Dimitris Papaioannou is perhaps best known for directing the opening and closing ceremonies for the 2004 Athens Olympic Games. His current work for Perth Festival, The Great Tamer, is described as a display of “living paintings” that combines circus, dance and choreography into feats of visual spectacle and athleticism.


The show transformed the stage of the Heath Ledger Theatre into an uplifted, angled and shifting floor that seemed as alive as the performers on it. The set design by Tina Tzoka was incredible. Large charcoaled tiles were pushed around, crawled out of, torn up and flipped over to reveal bodies, pieces of bodies, pot plants, running water, and bones. The aesthetic of the show was macabre and surreal, both frightening and beautiful.


In opening the piece, an unassuming lone performer methodically stared at the audience and dressed and undressed out of dark clothes, before becoming totally naked on stage. What followed was a motif of the performer, joined by two others, laying down and having a sheet blown off him repetitively, covering and uncovering his nude body. The initial humour of the act was lost as the process was repeated countless times, ad nauseum. Such acts of repetition characterised the show – many of the props were used cyclically and choreographic motifs expanded on, amplified, maximised. This introduced a new layer to the concept of memory that the show focused on, as the old became new again, disparate scenes became connected, meaning was revealed, then abandoned, then re-revealed.


The scenes created by the performers too used a kind of repetition, taking familiar cultural elements and making them strange and unfamiliar. Papaioannou was trained as a painter, and this is abruptly evident in the many visual references to Old Masters he works into the show. The humorous recreation of Rembrandt’s The Anatomy Lesson of Dr. Nicolaes Tulp soon descended into cannibalism as the performers ate the corpse’s intestines; the sombreness of a Christ’s entombment scene was disrupted by the inclusion of a spaceman, who turned out to be a woman. There were countless references to Greek mythology – Atlas, Orpheus, Persephone – which gave the work’s narrative, if it had one, a sense of universality. The score was an intricate adaptation of Johan Strauss II’s “The Blue Danube Waltz” combined with the noises of breathing, scraping, cracking, clinking and peeling of the props, performers and floor. The ten performers were all fluid, deliberate and strong in their movements; they weren’t quite dancing, but certainly weren’t pedestrian.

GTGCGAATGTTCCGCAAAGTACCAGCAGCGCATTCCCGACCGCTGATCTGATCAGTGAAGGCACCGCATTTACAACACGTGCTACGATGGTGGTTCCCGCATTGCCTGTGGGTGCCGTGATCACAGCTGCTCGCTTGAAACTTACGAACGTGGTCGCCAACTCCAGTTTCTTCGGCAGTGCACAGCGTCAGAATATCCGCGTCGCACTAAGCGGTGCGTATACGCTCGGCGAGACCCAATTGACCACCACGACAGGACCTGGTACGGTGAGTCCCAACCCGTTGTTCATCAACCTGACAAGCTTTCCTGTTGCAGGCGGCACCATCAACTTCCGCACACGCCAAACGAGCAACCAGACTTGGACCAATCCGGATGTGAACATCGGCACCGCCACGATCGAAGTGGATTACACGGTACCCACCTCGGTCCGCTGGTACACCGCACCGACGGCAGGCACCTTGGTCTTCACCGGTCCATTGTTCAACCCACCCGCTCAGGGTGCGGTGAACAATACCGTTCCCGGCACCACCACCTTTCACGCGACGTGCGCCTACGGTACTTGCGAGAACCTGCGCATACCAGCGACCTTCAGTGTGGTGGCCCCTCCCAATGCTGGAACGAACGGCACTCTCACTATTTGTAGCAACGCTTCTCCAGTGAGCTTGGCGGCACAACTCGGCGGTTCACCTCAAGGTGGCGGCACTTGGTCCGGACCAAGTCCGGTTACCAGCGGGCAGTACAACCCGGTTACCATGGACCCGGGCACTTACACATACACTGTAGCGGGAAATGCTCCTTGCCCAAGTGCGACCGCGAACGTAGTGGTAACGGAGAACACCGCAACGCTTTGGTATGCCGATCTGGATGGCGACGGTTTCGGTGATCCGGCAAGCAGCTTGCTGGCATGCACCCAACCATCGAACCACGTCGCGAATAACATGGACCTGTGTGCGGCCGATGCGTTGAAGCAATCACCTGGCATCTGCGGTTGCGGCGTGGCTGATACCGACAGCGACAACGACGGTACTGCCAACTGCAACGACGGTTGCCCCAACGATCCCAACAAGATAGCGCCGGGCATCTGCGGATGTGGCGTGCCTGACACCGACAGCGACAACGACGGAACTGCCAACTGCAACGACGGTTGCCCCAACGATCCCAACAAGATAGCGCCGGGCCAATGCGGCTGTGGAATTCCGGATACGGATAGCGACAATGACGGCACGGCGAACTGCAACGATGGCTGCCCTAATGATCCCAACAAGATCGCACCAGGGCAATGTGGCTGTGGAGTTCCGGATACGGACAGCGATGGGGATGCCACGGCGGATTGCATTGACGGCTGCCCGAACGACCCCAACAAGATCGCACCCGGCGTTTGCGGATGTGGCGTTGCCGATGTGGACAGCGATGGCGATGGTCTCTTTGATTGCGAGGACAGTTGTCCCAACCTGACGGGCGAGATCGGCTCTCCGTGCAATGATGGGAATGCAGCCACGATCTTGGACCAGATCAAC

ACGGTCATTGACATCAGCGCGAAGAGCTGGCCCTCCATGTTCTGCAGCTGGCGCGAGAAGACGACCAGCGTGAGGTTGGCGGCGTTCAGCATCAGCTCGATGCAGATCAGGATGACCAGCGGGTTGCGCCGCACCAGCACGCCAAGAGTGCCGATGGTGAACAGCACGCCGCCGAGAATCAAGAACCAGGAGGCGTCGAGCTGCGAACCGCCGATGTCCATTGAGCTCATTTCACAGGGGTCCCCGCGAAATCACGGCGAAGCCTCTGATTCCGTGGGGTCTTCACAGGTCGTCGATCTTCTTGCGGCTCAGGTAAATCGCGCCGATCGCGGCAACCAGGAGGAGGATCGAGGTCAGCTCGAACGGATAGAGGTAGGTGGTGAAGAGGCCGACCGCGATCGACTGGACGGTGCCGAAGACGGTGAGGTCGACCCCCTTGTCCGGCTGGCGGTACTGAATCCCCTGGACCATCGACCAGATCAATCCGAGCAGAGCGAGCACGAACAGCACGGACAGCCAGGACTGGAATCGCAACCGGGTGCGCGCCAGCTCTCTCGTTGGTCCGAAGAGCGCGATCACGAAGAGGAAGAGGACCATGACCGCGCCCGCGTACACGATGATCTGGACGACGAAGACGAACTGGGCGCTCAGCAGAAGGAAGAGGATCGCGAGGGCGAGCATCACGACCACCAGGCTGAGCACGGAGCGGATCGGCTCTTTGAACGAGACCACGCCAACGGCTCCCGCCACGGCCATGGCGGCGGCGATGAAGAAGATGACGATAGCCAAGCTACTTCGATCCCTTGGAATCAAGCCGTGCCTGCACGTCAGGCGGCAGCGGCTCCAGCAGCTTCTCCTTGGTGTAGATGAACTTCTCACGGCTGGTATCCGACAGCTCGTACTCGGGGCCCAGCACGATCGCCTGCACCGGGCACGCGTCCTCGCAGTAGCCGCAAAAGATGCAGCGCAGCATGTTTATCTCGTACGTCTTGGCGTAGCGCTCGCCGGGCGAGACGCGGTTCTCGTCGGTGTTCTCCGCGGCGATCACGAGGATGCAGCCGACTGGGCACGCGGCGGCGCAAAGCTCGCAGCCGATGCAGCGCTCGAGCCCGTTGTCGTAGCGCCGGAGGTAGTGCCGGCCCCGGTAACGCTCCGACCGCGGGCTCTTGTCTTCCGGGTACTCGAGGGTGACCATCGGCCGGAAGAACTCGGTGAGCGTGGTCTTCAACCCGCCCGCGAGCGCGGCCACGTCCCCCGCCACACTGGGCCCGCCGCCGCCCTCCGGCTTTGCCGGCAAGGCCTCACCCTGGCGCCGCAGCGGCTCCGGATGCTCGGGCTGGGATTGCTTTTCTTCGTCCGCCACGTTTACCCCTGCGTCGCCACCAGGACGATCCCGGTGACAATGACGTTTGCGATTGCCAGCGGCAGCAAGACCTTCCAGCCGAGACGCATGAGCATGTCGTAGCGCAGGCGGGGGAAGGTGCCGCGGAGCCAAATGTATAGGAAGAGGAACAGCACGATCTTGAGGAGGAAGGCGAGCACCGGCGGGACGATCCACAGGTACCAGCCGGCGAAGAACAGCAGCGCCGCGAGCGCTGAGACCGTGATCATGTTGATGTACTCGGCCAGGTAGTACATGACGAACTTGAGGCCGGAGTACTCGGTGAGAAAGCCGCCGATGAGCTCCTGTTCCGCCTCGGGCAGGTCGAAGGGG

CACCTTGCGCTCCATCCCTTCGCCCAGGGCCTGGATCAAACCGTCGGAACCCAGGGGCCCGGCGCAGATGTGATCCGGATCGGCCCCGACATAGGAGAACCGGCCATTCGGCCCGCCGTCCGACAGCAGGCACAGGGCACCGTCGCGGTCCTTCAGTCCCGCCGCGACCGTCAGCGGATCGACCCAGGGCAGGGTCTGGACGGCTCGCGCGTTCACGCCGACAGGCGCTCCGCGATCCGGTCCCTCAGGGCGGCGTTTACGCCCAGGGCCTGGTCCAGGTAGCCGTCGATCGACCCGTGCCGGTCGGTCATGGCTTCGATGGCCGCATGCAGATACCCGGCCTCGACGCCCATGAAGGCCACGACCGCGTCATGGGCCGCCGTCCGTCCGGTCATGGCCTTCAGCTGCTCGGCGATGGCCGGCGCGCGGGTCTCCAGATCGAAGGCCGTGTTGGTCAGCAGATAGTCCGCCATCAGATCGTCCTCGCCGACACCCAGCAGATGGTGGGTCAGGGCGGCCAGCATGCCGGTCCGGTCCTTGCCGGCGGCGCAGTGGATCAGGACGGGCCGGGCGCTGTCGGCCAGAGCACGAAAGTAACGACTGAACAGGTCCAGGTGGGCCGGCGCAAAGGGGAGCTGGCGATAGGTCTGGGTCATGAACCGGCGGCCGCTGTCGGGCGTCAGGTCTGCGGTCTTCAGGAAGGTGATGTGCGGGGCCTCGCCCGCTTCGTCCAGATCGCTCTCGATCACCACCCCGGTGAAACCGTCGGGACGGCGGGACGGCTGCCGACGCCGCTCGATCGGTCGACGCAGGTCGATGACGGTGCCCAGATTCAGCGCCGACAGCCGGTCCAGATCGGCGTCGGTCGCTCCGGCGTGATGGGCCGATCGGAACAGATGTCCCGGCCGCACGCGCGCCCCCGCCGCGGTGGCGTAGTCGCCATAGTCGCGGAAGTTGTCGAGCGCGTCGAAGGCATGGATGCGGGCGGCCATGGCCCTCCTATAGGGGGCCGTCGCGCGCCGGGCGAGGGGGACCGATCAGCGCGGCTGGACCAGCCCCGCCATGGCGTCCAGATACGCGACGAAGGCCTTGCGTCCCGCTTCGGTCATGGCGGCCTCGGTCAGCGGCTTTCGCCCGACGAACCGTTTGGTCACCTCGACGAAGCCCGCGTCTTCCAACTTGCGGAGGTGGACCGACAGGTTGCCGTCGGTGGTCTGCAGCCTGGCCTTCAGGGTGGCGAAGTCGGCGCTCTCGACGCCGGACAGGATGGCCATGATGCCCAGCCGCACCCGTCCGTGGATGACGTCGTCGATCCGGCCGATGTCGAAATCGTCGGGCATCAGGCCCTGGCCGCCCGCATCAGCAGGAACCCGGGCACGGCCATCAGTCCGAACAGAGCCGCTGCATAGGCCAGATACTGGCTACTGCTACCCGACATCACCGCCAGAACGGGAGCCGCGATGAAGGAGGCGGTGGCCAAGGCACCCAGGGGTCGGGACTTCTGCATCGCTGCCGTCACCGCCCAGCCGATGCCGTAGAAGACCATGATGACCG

The work was cautious in its unfolding, graceful and ominous; its pace was stretched, almost painfully slow. The titular, poignant revelation occurred at the end of the piece, with the amalgamation of leftover props from various scenes into a kind of still life at the bottom front of the stage. The still life gave the seemingly disparate occurrences, narrative threads, and scenes from the show a haunting unity. Instead of the narrative concluding in death, there was life – and after all had ended, art remained.

The Great Tamer runs for one more night at the State Theatre Centre.


Words by Aimee Dodds, Arts Editor

By Pelican Magazine

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